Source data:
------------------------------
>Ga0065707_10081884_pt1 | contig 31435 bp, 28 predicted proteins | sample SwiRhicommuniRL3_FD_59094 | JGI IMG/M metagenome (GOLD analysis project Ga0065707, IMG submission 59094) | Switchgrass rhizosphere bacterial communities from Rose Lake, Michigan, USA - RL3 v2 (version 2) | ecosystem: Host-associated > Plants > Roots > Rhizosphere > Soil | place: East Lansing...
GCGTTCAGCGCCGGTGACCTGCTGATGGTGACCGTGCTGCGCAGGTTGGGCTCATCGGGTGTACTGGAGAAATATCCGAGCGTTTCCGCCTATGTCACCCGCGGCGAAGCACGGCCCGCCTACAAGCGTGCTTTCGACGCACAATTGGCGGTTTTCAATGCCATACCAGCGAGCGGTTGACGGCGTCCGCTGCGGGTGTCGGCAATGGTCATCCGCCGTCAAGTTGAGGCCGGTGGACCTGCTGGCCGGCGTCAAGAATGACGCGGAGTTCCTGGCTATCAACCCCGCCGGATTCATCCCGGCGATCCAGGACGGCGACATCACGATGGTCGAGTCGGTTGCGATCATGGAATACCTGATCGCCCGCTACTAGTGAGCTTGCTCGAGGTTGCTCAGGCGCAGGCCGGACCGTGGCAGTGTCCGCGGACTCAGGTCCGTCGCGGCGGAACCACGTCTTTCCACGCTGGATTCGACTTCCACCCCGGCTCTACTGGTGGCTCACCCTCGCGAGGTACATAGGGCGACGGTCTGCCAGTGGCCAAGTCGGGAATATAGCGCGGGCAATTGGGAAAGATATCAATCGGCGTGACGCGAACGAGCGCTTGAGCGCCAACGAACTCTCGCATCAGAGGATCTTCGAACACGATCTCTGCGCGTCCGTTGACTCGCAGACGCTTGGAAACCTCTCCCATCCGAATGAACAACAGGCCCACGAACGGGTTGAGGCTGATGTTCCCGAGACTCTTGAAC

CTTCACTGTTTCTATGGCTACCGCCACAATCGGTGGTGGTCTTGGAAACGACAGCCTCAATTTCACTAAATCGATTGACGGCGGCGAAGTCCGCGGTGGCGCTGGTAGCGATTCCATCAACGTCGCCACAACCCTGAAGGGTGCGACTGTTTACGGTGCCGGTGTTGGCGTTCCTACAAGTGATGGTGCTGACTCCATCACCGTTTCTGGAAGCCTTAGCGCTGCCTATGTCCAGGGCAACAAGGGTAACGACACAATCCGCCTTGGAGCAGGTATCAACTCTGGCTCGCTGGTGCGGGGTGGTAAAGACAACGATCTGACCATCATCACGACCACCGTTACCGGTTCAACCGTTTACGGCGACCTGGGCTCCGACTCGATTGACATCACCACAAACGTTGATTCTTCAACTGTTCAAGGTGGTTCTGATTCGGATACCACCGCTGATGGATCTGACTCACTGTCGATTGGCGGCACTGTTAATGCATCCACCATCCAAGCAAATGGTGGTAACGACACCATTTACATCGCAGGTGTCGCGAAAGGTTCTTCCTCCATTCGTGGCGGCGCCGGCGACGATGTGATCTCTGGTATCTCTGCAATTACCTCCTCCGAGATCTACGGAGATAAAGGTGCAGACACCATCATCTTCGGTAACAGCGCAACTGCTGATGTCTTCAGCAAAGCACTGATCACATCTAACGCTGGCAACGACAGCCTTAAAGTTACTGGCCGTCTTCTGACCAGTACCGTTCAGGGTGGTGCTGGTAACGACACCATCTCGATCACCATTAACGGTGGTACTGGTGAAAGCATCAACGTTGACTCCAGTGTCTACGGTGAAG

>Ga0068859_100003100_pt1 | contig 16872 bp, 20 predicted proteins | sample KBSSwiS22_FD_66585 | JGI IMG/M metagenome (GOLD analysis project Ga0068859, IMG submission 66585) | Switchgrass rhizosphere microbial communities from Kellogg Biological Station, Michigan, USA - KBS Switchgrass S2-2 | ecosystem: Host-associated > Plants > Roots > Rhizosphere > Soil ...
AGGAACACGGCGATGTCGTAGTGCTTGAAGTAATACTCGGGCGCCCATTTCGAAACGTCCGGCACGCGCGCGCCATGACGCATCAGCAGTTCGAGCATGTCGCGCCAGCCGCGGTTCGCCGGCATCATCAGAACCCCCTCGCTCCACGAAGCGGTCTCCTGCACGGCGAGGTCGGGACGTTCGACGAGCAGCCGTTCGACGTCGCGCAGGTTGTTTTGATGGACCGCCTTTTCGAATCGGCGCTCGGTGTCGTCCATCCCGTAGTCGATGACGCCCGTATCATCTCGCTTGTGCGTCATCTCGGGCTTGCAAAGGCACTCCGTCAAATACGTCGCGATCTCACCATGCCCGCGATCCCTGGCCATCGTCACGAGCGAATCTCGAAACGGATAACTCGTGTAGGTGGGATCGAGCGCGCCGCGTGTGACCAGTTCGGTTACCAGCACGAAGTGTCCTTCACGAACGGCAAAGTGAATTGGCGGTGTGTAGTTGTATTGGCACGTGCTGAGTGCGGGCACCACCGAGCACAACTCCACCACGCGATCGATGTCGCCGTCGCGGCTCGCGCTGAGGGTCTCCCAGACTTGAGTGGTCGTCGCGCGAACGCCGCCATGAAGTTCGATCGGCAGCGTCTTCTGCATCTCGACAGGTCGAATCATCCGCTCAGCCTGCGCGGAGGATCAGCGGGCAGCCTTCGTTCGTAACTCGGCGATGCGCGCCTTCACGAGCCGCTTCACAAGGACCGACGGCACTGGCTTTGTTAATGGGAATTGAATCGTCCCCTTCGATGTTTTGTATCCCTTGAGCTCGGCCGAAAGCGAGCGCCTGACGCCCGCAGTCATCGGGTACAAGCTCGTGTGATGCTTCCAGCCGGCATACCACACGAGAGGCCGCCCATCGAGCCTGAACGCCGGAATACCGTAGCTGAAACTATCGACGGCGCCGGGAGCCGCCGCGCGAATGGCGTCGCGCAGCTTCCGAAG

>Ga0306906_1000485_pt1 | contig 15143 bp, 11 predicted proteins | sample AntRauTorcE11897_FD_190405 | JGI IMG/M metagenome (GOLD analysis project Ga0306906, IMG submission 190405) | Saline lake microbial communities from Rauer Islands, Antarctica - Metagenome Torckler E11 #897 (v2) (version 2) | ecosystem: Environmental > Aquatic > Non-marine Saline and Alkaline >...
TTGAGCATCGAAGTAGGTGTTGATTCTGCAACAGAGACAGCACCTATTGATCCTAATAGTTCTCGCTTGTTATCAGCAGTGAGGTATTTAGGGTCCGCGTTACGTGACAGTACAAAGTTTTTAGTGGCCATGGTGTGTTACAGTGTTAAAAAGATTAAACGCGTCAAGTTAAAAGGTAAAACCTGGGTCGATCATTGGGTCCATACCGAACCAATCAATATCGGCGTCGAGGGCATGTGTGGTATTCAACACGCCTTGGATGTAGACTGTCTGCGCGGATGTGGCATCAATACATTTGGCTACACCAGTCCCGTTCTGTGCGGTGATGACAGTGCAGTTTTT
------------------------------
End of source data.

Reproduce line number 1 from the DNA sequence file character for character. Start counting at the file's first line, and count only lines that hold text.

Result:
>Ga0065707_10081884_pt1 | contig 31435 bp, 28 predicted proteins | sample SwiRhicommuniRL3_FD_59094 | JGI IMG/M metagenome (GOLD analysis project Ga0065707, IMG submission 59094) | Switchgrass rhizosphere bacterial communities from Rose Lake, Michigan, USA - RL3 v2 (version 2) | ecosystem: Host-associated > Plants > Roots > Rhizosphere > Soil | place: East Lansing...